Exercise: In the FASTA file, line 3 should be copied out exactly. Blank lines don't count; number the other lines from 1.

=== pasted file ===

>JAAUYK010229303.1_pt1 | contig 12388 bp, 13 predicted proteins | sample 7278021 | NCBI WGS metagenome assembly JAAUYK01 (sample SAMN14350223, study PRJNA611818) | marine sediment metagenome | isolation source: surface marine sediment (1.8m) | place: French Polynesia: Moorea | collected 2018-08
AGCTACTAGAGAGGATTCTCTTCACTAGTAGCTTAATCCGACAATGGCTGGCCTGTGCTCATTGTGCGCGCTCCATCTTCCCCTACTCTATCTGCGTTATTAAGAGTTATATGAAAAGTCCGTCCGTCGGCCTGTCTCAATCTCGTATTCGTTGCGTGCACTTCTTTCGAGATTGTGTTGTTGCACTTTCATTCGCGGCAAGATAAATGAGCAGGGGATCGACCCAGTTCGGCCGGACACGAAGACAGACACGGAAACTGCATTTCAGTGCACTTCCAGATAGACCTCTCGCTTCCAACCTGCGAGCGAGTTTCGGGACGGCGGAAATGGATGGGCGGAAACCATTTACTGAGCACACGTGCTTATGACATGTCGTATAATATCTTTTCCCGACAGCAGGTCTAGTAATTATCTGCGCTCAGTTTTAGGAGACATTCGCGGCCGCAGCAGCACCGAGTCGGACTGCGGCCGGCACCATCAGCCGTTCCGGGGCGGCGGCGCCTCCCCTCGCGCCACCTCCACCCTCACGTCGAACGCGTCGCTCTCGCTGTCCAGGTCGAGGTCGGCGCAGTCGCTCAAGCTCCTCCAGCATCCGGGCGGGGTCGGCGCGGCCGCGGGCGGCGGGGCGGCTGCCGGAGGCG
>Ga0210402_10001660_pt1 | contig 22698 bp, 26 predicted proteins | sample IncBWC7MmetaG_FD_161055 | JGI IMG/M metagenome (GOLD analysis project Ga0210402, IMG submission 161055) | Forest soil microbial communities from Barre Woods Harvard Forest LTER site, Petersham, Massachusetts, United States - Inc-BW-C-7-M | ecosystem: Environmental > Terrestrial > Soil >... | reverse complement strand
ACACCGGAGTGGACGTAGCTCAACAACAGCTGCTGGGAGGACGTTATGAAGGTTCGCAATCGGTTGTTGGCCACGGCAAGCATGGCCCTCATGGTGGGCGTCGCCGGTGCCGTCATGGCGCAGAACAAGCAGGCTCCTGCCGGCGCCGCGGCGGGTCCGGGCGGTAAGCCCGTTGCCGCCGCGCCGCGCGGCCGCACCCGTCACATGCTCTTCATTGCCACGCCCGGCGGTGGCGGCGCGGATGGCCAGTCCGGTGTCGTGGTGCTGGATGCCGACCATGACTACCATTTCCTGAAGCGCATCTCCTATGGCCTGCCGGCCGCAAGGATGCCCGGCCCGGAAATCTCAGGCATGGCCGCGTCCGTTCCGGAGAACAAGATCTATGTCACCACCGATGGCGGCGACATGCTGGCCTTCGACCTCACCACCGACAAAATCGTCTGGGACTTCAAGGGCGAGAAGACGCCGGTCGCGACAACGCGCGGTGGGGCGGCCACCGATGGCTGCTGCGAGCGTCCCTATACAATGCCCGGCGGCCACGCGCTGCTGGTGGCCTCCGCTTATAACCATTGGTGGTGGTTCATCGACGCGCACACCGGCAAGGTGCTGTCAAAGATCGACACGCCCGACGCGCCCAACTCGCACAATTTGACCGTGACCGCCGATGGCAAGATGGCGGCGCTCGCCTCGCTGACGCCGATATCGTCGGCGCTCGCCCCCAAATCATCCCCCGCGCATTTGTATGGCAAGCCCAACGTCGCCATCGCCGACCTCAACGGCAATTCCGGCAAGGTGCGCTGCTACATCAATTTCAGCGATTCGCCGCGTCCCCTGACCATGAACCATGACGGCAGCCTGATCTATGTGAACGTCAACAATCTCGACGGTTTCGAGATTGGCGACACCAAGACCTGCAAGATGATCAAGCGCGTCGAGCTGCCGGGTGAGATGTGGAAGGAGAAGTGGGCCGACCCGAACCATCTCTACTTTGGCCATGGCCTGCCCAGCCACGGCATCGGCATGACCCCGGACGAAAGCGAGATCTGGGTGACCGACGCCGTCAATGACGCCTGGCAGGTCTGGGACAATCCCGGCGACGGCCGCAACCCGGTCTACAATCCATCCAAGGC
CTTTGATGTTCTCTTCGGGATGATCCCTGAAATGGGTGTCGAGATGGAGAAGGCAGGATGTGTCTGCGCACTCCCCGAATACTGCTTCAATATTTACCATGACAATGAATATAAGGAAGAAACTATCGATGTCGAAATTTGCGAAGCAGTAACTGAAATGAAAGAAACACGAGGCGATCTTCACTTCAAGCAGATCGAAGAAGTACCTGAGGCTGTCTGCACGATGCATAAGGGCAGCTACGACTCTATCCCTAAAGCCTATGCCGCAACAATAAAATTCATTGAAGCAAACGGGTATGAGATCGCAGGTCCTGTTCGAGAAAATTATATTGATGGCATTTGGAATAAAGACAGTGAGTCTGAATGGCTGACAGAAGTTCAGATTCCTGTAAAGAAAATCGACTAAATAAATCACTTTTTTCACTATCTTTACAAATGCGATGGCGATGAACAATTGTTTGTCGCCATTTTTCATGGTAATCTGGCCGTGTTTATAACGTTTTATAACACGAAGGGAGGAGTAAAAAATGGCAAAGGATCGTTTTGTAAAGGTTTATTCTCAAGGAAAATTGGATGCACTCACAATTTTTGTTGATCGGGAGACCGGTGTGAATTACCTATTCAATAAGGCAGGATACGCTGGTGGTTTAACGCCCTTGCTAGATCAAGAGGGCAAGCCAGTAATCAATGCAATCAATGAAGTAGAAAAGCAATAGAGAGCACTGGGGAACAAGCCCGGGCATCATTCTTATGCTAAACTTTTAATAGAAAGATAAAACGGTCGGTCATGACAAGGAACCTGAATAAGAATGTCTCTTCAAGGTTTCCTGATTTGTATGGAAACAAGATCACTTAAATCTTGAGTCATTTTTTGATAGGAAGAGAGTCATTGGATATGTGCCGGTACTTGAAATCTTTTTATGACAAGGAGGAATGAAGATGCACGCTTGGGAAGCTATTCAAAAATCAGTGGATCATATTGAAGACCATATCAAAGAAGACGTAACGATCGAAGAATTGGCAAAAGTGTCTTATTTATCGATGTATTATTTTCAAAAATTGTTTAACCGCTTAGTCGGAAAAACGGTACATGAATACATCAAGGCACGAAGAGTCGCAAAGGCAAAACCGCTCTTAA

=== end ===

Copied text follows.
>Ga0210402_10001660_pt1 | contig 22698 bp, 26 predicted proteins | sample IncBWC7MmetaG_FD_161055 | JGI IMG/M metagenome (GOLD analysis project Ga0210402, IMG submission 161055) | Forest soil microbial communities from Barre Woods Harvard Forest LTER site, Petersham, Massachusetts, United States - Inc-BW-C-7-M | ecosystem: Environmental > Terrestrial > Soil >... | reverse complement strand